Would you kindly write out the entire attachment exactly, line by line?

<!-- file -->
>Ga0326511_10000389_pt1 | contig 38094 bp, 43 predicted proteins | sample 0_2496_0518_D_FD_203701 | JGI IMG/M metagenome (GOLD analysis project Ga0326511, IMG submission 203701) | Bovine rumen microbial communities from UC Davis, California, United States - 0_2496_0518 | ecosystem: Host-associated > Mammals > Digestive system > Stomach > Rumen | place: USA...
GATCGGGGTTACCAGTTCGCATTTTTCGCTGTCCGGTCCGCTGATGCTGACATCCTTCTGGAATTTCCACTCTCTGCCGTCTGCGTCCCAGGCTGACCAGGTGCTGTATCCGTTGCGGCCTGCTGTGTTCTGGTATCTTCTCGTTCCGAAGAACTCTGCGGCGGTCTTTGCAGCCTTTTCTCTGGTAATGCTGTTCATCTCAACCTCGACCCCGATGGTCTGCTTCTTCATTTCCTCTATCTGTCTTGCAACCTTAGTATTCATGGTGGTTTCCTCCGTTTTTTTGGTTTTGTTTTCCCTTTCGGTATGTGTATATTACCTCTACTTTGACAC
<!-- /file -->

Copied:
>Ga0326511_10000389_pt1 | contig 38094 bp, 43 predicted proteins | sample 0_2496_0518_D_FD_203701 | JGI IMG/M metagenome (GOLD analysis project Ga0326511, IMG submission 203701) | Bovine rumen microbial communities from UC Davis, California, United States - 0_2496_0518 | ecosystem: Host-associated > Mammals > Digestive system > Stomach > Rumen | place: USA...
GATCGGGGTTACCAGTTCGCATTTTTCGCTGTCCGGTCCGCTGATGCTGACATCCTTCTGGAATTTCCACTCTCTGCCGTCTGCGTCCCAGGCTGACCAGGTGCTGTATCCGTTGCGGCCTGCTGTGTTCTGGTATCTTCTCGTTCCGAAGAACTCTGCGGCGGTCTTTGCAGCCTTTTCTCTGGTAATGCTGTTCATCTCAACCTCGACCCCGATGGTCTGCTTCTTCATTTCCTCTATCTGTCTTGCAACCTTAGTATTCATGGTGGTTTCCTCCGTTTTTTTGGTTTTGTTTTCCCTTTCGGTATGTGTATATTACCTCTACTTTGACAC